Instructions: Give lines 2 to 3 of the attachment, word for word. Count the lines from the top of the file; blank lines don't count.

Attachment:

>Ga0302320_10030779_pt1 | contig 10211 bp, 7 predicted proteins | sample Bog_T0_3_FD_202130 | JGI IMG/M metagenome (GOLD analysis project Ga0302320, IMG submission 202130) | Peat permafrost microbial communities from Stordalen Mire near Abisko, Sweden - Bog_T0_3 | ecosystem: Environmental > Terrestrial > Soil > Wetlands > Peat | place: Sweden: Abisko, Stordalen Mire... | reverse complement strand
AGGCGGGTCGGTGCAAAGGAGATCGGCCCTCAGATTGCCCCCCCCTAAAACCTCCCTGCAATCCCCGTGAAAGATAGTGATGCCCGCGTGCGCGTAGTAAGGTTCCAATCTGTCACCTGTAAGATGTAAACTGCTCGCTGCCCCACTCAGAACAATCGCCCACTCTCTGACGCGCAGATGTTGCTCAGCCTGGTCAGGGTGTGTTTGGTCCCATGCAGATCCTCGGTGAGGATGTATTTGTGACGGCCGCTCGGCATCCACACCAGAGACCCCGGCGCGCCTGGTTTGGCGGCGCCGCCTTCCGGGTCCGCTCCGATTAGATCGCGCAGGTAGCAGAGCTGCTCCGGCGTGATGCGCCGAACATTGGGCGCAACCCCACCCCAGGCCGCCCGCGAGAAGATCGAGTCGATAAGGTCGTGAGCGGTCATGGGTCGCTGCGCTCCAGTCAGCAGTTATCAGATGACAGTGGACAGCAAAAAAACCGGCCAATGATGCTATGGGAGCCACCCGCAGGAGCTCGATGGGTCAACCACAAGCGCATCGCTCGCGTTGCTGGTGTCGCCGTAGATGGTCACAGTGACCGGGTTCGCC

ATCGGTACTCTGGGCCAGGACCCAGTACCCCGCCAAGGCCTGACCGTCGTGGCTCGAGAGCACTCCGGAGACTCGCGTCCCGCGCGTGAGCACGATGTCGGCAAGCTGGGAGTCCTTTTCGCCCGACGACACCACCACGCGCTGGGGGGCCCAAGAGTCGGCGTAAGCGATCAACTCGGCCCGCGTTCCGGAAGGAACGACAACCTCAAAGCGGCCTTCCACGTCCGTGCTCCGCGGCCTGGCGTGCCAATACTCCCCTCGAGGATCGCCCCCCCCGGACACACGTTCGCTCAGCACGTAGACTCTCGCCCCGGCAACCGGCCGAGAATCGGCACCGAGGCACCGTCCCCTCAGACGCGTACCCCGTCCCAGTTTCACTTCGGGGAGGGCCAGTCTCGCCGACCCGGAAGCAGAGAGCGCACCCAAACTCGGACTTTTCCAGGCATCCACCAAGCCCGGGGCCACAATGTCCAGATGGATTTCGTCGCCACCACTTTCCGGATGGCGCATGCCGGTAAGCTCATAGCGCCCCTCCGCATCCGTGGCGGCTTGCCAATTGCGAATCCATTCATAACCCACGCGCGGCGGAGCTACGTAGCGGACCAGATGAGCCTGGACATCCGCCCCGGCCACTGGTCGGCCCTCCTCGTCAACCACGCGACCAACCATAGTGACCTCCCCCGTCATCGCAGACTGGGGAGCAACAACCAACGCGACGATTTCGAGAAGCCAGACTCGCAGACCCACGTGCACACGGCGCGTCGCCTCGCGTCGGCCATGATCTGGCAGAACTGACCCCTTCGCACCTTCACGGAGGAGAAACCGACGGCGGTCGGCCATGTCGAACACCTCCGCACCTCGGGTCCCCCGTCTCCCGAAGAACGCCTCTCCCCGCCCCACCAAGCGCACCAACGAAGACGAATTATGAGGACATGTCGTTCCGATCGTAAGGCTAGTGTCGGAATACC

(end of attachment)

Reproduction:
AGGCGGGTCGGTGCAAAGGAGATCGGCCCTCAGATTGCCCCCCCCTAAAACCTCCCTGCAATCCCCGTGAAAGATAGTGATGCCCGCGTGCGCGTAGTAAGGTTCCAATCTGTCACCTGTAAGATGTAAACTGCTCGCTGCCCCACTCAGAACAATCGCCCACTCTCTGACGCGCAGATGTTGCTCAGCCTGGTCAGGGTGTGTTTGGTCCCATGCAGATCCTCGGTGAGGATGTATTTGTGACGGCCGCTCGGCATCCACACCAGAGACCCCGGCGCGCCTGGTTTGGCGGCGCCGCCTTCCGGGTCCGCTCCGATTAGATCGCGCAGGTAGCAGAGCTGCTCCGGCGTGATGCGCCGAACATTGGGCGCAACCCCACCCCAGGCCGCCCGCGAGAAGATCGAGTCGATAAGGTCGTGAGCGGTCATGGGTCGCTGCGCTCCAGTCAGCAGTTATCAGATGACAGTGGACAGCAAAAAAACCGGCCAATGATGCTATGGGAGCCACCCGCAGGAGCTCGATGGGTCAACCACAAGCGCATCGCTCGCGTTGCTGGTGTCGCCGTAGATGGTCACAGTGACCGGGTTCGCC

ATCGGTACTCTGGGCCAGGACCCAGTACCCCGCCAAGGCCTGACCGTCGTGGCTCGAGAGCACTCCGGAGACTCGCGTCCCGCGCGTGAGCACGATGTCGGCAAGCTGGGAGTCCTTTTCGCCCGACGACACCACCACGCGCTGGGGGGCCCAAGAGTCGGCGTAAGCGATCAACTCGGCCCGCGTTCCGGAAGGAACGACAACCTCAAAGCGGCCTTCCACGTCCGTGCTCCGCGGCCTGGCGTGCCAATACTCCCCTCGAGGATCGCCCCCCCCGGACACACGTTCGCTCAGCACGTAGACTCTCGCCCCGGCAACCGGCCGAGAATCGGCACCGAGGCACCGTCCCCTCAGACGCGTACCCCGTCCCAGTTTCACTTCGGGGAGGGCCAGTCTCGCCGACCCGGAAGCAGAGAGCGCACCCAAACTCGGACTTTTCCAGGCATCCACCAAGCCCGGGGCCACAATGTCCAGATGGATTTCGTCGCCACCACTTTCCGGATGGCGCATGCCGGTAAGCTCATAGCGCCCCTCCGCATCCGTGGCGGCTTGCCAATTGCGAATCCATTCATAACCCACGCGCGGCGGAGCTACGTAGCGGACCAGATGAGCCTGGACATCCGCCCCGGCCACTGGTCGGCCCTCCTCGTCAACCACGCGACCAACCATAGTGACCTCCCCCGTCATCGCAGACTGGGGAGCAACAACCAACGCGACGATTTCGAGAAGCCAGACTCGCAGACCCACGTGCACACGGCGCGTCGCCTCGCGTCGGCCATGATCTGGCAGAACTGACCCCTTCGCACCTTCACGGAGGAGAAACCGACGGCGGTCGGCCATGTCGAACACCTCCGCACCTCGGGTCCCCCGTCTCCCGAAGAACGCCTCTCCCCGCCCCACCAAGCGCACCAACGAAGACGAATTATGAGGACATGTCGTTCCGATCGTAAGGCTAGTGTCGGAATACC